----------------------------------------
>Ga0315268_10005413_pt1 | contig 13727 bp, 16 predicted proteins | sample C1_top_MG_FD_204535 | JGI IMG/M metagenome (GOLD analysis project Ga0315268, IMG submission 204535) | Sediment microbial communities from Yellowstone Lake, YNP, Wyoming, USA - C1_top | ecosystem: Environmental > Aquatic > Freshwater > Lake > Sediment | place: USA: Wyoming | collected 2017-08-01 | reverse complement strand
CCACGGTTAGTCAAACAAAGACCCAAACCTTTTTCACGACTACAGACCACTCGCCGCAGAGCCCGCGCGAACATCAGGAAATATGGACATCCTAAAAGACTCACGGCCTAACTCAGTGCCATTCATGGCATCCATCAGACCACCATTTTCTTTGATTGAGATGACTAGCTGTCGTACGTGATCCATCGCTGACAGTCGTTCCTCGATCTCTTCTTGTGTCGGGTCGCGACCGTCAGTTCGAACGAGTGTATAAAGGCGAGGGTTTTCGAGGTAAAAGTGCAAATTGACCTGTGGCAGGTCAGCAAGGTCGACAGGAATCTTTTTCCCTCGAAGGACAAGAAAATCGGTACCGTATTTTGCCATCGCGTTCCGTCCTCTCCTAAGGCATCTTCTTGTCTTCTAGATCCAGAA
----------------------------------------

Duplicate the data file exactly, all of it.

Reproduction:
>Ga0315268_10005413_pt1 | contig 13727 bp, 16 predicted proteins | sample C1_top_MG_FD_204535 | JGI IMG/M metagenome (GOLD analysis project Ga0315268, IMG submission 204535) | Sediment microbial communities from Yellowstone Lake, YNP, Wyoming, USA - C1_top | ecosystem: Environmental > Aquatic > Freshwater > Lake > Sediment | place: USA: Wyoming | collected 2017-08-01 | reverse complement strand
CCACGGTTAGTCAAACAAAGACCCAAACCTTTTTCACGACTACAGACCACTCGCCGCAGAGCCCGCGCGAACATCAGGAAATATGGACATCCTAAAAGACTCACGGCCTAACTCAGTGCCATTCATGGCATCCATCAGACCACCATTTTCTTTGATTGAGATGACTAGCTGTCGTACGTGATCCATCGCTGACAGTCGTTCCTCGATCTCTTCTTGTGTCGGGTCGCGACCGTCAGTTCGAACGAGTGTATAAAGGCGAGGGTTTTCGAGGTAAAAGTGCAAATTGACCTGTGGCAGGTCAGCAAGGTCGACAGGAATCTTTTTCCCTCGAAGGACAAGAAAATCGGTACCGTATTTTGCCATCGCGTTCCGTCCTCTCCTAAGGCATCTTCTTGTCTTCTAGATCCAGAA